Athletics

Five A's takeaways from latest Howard Terminal ballpark vote

Athletics
Dave Kaval

The Athletics now have non-binding agreements in place with the City of Oakland (from July 20), and County of Alameda (as of Tuesday night) to secure infrastructure financing that supports a Howard Terminal ballpark.

After a seven-hour, two-session marathon, the Alameda County Board of Supervisors voted 4-1 in favor of joining forces with the A’s and Oakland. But just like sports, that final tally can be deceptive to how the afternoon and evening played out. Here are my main takeaways from a decision that keeps the project moving forward.

Not surprising

The ultimate vote wasn’t surprising, but still seemed difficult to arrive at. County Supervisors originally deferred action on this topic back on June 15, stating they needed more time and information to make a diligent decision. But several times on Tuesday, their line of questioning didn’t appear to be much more advanced than four months ago.

Including discussions on whether Oakland should foot a larger share of the funding, how Alameda could gain more sources of project revenue, what actually constitutes a “non-binding” agreement and what other county spending should be prioritized over the Howard Terminal project.

Out of the sports business?

“We wanted out of the sports business” is a phrase that has been stated multiple times by multiple supervisors dating back to their first official encounter with Howard Terminal back in June. Between things said and unsaid over recent months, certain individuals representing Alameda appear to be burdened by this proposal and opportunity, which (at the very least) should net the county an additional $5 million or more in yearly revenue.

 

It might not be the easiest decision and process for them to navigate at present, but if in the public’s best interest doesn’t that responsibility come with the job description?

Not the Raiders deal

“This is not the Raiders deal. We’ve all learned from our mistakes of the past.” That’s how Oakland Mayor Libby Schaaf put it to the county supervisors. “This is financially responsible,” she said. The ghosts of Oakland’s former NFL and NBA teams continue to haunt the intentions of its still-standing MLB franchise.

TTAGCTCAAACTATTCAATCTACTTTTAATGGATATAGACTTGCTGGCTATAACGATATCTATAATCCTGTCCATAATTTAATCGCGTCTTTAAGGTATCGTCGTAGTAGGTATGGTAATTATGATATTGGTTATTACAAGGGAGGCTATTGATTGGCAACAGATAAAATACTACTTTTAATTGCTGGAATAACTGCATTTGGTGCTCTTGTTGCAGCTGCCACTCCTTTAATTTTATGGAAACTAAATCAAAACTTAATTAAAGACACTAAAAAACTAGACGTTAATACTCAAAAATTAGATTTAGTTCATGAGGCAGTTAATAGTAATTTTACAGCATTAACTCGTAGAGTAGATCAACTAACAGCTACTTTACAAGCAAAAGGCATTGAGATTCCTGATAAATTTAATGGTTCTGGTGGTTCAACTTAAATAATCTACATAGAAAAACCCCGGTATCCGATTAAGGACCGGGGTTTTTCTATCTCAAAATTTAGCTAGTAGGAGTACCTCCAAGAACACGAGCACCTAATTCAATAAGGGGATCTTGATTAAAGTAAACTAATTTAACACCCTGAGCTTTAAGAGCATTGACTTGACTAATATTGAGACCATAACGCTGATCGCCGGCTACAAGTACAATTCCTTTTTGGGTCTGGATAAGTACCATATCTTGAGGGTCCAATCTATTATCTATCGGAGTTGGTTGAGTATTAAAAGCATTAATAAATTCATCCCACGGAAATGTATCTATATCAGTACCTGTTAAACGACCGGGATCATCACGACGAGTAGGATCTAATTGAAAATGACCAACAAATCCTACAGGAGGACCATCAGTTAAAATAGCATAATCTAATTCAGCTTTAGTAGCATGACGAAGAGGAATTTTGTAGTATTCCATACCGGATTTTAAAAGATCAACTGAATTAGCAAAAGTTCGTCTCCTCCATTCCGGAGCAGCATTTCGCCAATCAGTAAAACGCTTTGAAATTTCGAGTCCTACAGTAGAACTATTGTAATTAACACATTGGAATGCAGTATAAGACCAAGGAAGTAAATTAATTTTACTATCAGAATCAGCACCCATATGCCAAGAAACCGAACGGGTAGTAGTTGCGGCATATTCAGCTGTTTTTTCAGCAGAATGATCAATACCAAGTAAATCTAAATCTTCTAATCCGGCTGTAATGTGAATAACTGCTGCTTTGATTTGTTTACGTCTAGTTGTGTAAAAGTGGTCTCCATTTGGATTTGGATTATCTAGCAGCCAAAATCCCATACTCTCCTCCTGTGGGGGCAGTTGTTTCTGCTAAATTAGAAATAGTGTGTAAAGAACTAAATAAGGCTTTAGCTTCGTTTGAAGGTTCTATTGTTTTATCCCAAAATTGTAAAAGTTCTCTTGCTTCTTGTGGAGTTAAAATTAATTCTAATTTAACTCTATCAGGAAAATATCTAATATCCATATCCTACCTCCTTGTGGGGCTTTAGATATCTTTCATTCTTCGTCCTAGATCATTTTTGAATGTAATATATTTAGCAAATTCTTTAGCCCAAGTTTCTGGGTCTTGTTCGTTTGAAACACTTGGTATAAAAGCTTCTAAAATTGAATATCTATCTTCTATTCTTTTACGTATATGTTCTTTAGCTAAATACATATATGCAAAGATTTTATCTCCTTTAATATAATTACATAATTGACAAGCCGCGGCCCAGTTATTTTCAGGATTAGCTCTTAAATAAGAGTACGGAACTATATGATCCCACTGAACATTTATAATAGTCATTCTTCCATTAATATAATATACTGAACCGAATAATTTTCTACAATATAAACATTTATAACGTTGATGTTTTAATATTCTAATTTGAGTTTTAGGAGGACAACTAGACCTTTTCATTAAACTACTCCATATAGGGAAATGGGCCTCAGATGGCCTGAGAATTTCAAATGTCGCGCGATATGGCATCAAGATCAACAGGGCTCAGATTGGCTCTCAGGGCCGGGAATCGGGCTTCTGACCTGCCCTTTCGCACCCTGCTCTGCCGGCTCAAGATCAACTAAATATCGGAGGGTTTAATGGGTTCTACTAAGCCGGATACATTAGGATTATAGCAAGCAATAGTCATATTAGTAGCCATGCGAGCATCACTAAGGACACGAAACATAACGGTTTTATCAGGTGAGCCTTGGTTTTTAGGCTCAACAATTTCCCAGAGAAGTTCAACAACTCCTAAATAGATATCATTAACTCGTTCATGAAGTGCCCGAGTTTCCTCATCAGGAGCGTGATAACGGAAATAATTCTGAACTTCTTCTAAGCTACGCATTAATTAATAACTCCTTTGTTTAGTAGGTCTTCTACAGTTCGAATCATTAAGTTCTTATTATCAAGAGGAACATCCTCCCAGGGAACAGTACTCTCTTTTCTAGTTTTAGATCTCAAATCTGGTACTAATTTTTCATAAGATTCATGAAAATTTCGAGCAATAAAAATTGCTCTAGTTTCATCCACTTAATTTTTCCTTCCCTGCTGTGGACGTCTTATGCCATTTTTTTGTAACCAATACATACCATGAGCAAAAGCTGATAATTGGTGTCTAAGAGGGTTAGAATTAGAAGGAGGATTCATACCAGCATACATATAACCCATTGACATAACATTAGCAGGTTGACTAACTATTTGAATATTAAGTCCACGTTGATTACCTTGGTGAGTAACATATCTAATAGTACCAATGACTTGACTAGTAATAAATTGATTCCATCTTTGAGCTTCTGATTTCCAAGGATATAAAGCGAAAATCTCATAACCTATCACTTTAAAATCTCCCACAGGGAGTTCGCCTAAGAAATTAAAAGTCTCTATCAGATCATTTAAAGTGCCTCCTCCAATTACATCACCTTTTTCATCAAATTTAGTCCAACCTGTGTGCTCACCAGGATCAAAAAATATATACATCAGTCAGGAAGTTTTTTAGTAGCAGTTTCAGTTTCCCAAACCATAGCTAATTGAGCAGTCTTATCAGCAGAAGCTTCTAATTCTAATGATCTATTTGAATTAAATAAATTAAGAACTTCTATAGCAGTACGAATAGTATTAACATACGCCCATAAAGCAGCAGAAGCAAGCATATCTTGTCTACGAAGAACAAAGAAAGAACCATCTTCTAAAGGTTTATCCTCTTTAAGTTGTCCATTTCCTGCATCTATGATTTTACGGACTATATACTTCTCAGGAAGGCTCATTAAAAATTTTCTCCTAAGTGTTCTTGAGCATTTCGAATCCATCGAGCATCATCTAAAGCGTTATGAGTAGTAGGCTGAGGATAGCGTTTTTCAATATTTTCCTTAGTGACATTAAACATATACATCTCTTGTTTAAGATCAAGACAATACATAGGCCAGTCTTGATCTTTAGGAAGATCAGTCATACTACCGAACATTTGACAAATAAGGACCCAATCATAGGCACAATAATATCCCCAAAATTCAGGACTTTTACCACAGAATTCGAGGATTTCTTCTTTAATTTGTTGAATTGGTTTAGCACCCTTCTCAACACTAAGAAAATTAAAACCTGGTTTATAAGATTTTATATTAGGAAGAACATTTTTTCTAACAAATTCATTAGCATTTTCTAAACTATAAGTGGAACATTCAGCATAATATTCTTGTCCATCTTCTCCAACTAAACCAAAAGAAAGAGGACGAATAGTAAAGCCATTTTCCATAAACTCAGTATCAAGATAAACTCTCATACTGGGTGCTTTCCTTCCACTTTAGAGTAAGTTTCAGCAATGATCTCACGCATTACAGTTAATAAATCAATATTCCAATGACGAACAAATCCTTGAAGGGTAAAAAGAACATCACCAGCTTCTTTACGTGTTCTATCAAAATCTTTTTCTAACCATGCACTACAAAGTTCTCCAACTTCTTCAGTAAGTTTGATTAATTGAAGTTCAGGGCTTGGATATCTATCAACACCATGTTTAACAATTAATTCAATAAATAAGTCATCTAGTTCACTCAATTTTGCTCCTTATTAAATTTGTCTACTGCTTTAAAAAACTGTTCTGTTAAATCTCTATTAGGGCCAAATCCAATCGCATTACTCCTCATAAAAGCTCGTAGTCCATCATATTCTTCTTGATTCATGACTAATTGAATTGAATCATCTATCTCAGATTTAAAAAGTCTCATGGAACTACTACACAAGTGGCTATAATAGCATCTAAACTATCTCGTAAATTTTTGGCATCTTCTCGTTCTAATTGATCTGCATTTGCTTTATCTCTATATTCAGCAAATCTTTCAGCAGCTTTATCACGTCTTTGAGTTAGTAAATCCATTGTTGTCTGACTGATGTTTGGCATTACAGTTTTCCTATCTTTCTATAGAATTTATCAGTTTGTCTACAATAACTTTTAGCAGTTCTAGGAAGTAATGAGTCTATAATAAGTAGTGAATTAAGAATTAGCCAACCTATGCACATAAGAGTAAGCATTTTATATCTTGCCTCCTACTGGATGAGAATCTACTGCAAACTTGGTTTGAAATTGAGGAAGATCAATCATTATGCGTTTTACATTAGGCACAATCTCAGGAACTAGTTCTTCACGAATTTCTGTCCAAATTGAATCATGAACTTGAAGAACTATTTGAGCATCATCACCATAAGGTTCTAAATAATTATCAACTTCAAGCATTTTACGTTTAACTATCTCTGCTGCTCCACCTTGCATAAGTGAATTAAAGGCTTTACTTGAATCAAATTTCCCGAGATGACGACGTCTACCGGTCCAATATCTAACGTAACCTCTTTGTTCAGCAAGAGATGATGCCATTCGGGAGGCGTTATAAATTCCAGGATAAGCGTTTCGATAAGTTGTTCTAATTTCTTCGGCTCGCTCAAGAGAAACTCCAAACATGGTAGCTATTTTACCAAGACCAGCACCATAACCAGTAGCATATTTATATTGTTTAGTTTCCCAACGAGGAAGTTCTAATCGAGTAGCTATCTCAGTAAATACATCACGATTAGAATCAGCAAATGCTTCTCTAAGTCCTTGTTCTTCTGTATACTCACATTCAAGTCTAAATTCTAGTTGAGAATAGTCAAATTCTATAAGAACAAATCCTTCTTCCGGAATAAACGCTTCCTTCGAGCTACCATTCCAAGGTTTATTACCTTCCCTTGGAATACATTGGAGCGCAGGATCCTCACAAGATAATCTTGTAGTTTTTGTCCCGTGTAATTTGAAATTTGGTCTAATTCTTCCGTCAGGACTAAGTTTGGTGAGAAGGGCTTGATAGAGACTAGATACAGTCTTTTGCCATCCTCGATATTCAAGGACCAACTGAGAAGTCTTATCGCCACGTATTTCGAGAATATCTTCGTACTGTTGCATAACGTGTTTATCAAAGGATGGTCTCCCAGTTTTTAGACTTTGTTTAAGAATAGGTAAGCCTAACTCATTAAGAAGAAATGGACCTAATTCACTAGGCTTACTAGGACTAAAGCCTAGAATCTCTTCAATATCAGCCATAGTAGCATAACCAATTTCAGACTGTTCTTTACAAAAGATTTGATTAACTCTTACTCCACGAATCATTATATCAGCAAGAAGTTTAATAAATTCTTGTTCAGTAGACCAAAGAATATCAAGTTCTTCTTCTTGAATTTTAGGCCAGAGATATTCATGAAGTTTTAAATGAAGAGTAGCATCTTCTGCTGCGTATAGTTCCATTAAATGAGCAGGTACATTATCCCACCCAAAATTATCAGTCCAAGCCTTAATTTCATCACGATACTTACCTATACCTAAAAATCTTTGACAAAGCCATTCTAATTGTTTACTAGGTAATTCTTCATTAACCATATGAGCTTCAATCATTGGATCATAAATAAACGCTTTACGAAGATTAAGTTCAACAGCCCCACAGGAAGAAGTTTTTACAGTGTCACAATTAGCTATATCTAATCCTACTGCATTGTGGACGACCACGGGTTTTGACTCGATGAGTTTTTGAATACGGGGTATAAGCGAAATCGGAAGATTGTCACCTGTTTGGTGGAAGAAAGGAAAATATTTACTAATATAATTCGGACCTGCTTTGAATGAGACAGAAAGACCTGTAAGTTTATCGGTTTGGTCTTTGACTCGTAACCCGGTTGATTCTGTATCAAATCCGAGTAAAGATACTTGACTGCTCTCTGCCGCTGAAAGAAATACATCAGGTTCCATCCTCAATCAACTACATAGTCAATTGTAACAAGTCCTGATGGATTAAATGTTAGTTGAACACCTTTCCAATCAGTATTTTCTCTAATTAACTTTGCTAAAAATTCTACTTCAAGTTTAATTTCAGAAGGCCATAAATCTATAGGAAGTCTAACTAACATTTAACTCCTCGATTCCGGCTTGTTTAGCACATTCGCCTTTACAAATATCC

For whatever reason, the A’s seem to be grouped into previous motivations of the Raiders and Warriors, who didn’t ever put forth a fraction of the A’s effort to stay in Oakland. Losing that pair of professional teams clearly remains a blemish on the resume and minds of longer-standing individuals who represent the county.

As if the eyesore of “Mount Davis” isn’t bad enough, the A’s also still are paying for how the Raiders took advantage of Alameda throughout the mid-90s.

RELATED: Olson named Silver Slugger finalist for AL first basemen

 

Issues still remain

Open items still remain between the City of Oakland and the A’s as it relates to project specifics and what exists in the environmental impact report, and because of that the county indicated hesitation to become officially involved.

According to A’s President Dave Kaval, the team and city officials meet on a “weekly basis” to try and get closer on separations. Meanwhile, the EIR (which was expected in the coming days) is now likely to become public at some point before the end of 2021.

The project on Tuesday also was described for the first time as being $6 billion in private finance vs. the $12 billion figure, which has existed since April.

Will there ever be a binding agreement?

Can something binding ever be reached with Alameda County? We’re not right around the corner from that yet, but at some point it will need to happen.

The A’s current working relationship with the city seems to be a lot closer, and now that they’ve voted in, maybe similar evolution will happen on the county side too. What’s clear is that Alameda will now want some authority in how the project comes together. Specifically desiring something turnkey, that presents zero-risk and maximum reward.